Once again, I welcome you to what I hope to be only the first of the contributions of UNAVI to increased knowledge and discussion on these topics on St. Croix.






In 1916, the Afro-Caribbean inhabitants of the Danish West Indies were not citizens of Denmark; they were subjects of the Danish Crown. When the USA purchased the islands in 1917, neither of the parties involved, which of course did not include these inhabitants, saw any reason to clarify their status.

The treaty of cession simply said that Congress would determine their status and civil rights, without stipulating when that would occur. Interestingly enough, although the treaty provided that Danish citizens residing in the islands who did not elect to preserve their Danish citizenship would become citizens of the USA, the executive branch of the USA government held that such persons became non-citizen U.S. nationals, and not citizens.

The question that I expect has leapt into many minds is - what in the world is a non-citizen US national? Either you are a citizen or you are an alien, right? Actually, no; that is not correct.

Colonial powers seldom gave their colonized populations a status equal to that of their home populations, and as of 1899, when the USA took ownership of Guam, Puerto Rico and the Philippines from Spain, it had become a colonial power. In modern monarchies, the distinction is often made as between citizens and subjects; in non-monarchical states, such as democracies.

The distinction is most often stated as citizens as opposed to non-citizen nationals. Both citizens and non-citizen nationals owe allegiance to the country which has sovereignty over them, but a citizen is entitled to full civil rights and a non-citizen national is not.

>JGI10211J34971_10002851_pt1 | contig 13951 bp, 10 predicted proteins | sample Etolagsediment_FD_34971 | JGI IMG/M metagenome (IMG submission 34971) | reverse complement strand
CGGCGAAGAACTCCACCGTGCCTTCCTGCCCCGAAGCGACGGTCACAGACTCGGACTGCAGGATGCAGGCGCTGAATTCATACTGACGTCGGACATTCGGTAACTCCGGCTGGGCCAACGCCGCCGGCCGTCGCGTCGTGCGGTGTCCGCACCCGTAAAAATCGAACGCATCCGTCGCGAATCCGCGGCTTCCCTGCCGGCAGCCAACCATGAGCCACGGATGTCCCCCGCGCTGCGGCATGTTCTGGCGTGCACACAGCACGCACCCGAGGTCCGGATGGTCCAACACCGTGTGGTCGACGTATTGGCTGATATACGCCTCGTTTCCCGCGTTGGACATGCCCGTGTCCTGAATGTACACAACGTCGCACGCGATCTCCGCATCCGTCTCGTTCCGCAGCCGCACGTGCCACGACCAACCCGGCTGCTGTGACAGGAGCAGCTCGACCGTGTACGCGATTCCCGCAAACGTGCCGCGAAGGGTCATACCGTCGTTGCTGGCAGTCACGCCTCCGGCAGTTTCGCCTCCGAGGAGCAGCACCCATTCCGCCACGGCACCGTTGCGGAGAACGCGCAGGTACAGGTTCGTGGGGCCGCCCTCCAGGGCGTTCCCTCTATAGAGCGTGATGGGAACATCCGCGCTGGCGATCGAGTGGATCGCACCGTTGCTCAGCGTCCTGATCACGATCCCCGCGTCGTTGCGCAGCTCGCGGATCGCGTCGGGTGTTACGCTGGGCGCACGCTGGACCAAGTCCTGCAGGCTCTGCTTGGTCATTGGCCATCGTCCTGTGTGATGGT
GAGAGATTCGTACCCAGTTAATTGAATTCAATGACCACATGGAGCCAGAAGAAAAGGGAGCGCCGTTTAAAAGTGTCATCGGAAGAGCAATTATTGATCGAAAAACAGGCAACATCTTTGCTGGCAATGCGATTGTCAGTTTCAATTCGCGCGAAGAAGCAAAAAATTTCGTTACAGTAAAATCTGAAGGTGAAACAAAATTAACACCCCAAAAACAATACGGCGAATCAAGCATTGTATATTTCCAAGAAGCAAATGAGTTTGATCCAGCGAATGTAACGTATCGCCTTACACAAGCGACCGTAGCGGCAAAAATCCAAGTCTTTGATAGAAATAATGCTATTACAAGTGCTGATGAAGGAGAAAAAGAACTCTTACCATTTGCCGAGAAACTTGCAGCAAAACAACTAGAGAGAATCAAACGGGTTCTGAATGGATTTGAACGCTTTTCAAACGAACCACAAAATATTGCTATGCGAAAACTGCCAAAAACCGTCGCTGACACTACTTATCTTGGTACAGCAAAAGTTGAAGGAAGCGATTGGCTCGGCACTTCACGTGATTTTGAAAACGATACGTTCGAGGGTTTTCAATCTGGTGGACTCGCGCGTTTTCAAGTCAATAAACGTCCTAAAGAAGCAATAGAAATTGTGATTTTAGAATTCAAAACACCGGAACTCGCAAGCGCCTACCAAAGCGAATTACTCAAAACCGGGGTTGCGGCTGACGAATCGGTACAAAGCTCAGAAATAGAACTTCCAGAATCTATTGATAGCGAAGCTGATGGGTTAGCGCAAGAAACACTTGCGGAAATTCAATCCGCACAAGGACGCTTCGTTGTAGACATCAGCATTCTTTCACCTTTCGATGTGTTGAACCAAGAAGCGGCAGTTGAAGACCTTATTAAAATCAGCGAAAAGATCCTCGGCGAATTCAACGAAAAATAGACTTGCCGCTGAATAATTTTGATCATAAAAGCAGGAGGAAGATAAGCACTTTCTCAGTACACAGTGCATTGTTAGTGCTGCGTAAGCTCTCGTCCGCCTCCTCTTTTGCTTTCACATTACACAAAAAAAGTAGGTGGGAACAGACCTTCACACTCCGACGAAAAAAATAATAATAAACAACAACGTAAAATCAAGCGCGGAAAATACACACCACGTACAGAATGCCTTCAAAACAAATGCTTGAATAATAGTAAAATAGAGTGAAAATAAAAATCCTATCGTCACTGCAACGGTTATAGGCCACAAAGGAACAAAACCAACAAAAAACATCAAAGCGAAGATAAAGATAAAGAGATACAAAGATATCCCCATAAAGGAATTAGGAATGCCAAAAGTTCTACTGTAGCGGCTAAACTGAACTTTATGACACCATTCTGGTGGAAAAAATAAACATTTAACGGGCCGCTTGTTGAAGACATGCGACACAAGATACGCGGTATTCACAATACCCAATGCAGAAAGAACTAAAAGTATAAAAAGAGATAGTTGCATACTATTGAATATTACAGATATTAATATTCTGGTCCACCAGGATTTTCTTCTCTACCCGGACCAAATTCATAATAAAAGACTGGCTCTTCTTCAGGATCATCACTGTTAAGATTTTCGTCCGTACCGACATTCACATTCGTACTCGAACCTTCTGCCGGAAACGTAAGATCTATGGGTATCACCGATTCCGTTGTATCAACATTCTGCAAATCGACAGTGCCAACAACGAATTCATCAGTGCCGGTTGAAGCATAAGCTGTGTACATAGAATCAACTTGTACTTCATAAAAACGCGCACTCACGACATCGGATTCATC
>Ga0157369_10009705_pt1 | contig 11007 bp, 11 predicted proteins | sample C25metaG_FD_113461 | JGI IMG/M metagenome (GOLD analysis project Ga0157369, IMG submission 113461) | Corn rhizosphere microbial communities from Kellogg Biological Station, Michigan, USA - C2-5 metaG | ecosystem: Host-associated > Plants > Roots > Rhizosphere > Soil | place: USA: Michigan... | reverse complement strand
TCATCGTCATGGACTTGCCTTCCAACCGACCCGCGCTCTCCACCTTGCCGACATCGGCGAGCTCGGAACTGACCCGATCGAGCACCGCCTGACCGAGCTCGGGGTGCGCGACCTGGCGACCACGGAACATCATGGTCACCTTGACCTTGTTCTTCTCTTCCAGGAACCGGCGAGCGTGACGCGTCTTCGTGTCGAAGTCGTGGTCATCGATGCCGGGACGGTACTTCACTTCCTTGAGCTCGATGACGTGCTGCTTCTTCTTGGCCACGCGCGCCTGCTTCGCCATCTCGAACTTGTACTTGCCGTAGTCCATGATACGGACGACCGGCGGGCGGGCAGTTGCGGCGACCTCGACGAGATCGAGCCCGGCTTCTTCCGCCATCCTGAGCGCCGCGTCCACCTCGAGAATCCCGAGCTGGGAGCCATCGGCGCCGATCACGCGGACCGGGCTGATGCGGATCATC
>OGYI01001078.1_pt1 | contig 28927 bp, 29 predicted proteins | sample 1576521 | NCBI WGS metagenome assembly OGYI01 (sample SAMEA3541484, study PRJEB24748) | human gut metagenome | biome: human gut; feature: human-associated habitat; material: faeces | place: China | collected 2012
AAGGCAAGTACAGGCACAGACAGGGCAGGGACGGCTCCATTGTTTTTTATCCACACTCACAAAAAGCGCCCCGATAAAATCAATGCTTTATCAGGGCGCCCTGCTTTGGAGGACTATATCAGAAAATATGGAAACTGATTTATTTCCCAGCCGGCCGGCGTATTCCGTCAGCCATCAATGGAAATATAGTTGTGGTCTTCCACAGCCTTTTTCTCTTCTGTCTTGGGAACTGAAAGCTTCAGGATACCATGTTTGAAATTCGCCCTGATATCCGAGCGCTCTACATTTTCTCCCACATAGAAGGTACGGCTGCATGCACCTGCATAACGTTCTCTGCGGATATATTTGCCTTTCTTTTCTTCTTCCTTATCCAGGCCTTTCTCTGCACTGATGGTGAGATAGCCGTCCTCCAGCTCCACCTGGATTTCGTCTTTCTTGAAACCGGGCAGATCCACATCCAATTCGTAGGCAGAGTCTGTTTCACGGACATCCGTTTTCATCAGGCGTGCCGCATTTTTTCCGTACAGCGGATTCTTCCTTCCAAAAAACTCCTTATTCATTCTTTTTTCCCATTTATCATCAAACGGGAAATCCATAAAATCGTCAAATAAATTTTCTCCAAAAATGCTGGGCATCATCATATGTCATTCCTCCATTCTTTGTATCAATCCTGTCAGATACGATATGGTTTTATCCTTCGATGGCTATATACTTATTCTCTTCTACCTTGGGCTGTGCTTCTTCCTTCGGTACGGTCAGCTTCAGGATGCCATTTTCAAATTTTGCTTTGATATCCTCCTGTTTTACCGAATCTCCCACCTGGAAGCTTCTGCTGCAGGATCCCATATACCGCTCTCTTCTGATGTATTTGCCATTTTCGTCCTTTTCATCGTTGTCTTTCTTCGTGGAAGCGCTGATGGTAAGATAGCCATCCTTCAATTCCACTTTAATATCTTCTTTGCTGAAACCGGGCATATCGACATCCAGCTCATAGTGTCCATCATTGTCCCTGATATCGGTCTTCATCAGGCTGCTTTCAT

This was important in the first ten years of US ownership of the US Virgin Islands. Although persons born in a territory under US sovereignty had previously obtained US citizenship at birth, persons who were born in the US Virgin Islands of parents who were non-citizen nationals of the USA, did not obtain citizenship by birth; their status was restricted to that of their parents.

All of that changed in 1927, when federal law in essence made US citizens of all US Virgin Islanders who were US non-citizen nationals. However, that citizenship was akin to naturalization, in that it was a status awarded by law and not one acquired as of right. That citizenship became effective by law on 5 February 1927 and could have been eliminated by law for persons born after such a revocation. It was not until the Nationality Act of 1940 that persons born in the US Virgin Islands became US citizens at birth in the same way as persons born in the U.S. itself.